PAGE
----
Last night I went to dinner at a dear friend’s house for a book group meeting. It feels important to say out loud that I LOVE this book group. I love how curious and interesting and funny and engaged and smart as whips the women are. I love that we have hearty appetites–for food and conversation and human connection. These women are each spectacular in their own right, and we have individual relationships with each other, but part of what I love so much–what I value so much–is that it also feels like a collective, an entity with a life and history and future. I love that I still feel like a version of a newcomer over a decade and a half in because a version of this group started meeting something like three decades ago.
It was in the context of a discussion about the book we had gathered to discuss, James McBride’s The Heaven and Earth Grocery Store, that I started to get a handle on this last bit about what I love about this group. McBride writes a fantastic read, generally, and this book is no exception. His characters, of which there are a huge colorful jumble, are vividly drawn and evocatively named. Everyone at the table enjoyed the book and found it delightful and easy to get drawn into. One observation was that the characters, while incredible, didn’t get developed much. Same thing with a fair number of plot points and plotlines which, instead of carrying through were just left, bits and pieces of details and stories scattered across the narrative landscape. There was a sense that maybe the project fell short in this respect; everyone loved the characters and storylines and wanted to know more and in general we expect fiction to take us deeply inside other people and their experience. It took me the course of the dinner to realize that this lack of fleshing out of individuals and storylines allowed the focus to be on what I most loved about the book. For me, it was a deeply affecting and inspiring portrayal of a community, filled with all sorts of humans and all sorts of stories messily bumping into each other, sometimes taking each other up, sometimes not but always in the process of texturing, both individual and collective landscapes.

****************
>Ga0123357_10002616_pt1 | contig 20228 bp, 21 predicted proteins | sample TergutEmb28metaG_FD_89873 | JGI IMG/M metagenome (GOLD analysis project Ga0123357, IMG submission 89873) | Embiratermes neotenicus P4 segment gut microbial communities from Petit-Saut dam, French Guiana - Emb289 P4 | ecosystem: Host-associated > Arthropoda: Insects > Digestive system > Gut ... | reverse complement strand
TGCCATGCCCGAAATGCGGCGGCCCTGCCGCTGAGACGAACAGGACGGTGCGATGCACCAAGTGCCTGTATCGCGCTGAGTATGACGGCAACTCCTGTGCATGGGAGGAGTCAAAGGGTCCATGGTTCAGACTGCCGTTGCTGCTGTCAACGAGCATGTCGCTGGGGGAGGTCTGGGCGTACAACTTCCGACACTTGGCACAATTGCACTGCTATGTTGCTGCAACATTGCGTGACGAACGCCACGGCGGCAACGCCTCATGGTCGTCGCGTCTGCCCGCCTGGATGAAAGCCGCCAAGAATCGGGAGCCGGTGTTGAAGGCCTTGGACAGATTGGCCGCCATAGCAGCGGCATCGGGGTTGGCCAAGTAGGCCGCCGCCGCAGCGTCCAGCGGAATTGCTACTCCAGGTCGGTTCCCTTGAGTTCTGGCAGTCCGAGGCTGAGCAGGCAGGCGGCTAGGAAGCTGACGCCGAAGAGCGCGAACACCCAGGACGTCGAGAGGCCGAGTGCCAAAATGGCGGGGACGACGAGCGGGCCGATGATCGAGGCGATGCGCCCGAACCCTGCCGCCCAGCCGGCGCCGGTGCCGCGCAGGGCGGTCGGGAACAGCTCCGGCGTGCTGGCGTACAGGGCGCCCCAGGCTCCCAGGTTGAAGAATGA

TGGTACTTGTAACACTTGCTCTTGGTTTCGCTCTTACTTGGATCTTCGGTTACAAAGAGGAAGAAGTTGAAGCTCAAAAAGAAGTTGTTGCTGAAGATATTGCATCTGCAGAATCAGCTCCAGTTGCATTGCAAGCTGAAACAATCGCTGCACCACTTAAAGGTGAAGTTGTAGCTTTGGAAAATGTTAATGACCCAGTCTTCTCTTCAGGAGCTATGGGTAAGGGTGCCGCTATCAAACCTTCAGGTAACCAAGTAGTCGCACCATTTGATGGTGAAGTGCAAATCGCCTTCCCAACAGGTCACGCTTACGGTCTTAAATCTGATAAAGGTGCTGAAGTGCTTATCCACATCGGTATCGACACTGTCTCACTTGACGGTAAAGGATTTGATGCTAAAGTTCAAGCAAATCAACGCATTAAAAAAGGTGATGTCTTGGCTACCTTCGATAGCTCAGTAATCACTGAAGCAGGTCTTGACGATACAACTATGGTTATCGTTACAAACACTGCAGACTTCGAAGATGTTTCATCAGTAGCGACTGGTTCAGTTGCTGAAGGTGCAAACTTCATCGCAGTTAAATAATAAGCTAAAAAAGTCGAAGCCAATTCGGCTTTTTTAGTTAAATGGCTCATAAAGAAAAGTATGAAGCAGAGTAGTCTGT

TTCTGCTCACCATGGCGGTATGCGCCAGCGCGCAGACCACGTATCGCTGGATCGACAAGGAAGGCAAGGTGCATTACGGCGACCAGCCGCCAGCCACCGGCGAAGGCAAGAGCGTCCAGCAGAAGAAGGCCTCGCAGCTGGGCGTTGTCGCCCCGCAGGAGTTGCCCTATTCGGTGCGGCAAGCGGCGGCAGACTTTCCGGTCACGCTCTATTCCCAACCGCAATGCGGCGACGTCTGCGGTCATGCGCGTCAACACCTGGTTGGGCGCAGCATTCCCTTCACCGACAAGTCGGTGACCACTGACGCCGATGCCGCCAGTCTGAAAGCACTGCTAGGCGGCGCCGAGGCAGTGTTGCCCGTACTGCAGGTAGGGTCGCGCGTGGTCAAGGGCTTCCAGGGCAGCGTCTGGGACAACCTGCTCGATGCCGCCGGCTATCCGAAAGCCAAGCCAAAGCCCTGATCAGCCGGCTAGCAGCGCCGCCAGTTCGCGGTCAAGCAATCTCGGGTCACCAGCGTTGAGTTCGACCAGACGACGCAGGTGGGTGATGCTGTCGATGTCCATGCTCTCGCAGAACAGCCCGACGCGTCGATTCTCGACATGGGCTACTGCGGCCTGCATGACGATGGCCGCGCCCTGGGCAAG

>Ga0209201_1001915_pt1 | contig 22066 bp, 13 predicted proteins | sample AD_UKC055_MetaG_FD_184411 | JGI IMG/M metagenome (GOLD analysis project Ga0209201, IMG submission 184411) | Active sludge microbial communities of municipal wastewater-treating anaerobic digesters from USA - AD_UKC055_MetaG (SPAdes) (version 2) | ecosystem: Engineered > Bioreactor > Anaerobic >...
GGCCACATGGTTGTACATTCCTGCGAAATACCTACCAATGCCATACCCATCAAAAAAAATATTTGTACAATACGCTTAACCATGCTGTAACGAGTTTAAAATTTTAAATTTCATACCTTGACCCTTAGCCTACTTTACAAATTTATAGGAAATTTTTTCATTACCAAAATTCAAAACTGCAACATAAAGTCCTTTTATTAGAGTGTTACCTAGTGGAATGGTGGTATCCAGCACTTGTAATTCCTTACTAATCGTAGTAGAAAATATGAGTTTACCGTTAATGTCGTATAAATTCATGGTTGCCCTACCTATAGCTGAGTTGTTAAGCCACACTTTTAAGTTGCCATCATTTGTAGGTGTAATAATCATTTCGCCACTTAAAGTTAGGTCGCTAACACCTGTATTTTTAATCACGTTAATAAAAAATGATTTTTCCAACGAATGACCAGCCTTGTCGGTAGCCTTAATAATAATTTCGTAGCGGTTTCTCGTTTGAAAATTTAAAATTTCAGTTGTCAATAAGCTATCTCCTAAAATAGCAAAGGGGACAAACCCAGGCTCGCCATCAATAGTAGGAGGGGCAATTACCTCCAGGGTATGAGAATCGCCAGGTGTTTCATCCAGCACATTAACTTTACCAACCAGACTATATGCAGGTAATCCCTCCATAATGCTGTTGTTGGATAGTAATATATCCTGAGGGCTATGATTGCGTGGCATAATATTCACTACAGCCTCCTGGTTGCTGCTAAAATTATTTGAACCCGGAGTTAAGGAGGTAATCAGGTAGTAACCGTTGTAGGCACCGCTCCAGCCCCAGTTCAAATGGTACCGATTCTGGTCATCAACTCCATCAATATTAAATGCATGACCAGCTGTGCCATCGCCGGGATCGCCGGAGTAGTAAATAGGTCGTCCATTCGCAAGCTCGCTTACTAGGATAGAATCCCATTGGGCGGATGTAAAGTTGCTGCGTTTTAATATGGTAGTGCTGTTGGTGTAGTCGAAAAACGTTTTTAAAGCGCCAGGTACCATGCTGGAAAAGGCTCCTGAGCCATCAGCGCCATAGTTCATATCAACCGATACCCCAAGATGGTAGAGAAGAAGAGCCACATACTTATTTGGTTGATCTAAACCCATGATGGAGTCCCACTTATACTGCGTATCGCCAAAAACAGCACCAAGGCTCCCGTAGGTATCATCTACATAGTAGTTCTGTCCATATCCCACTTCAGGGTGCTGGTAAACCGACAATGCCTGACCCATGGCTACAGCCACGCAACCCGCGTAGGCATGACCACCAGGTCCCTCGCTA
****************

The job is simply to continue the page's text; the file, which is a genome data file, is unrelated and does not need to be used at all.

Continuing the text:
To be awash in the varied humanity of community feels like a balm. I love it in my book group, I loved it in McBride’s book, and I love it in Urban Pharm. Sending so much gratitude and love to all of you who contribute the special sauce of you to Urban Pharm.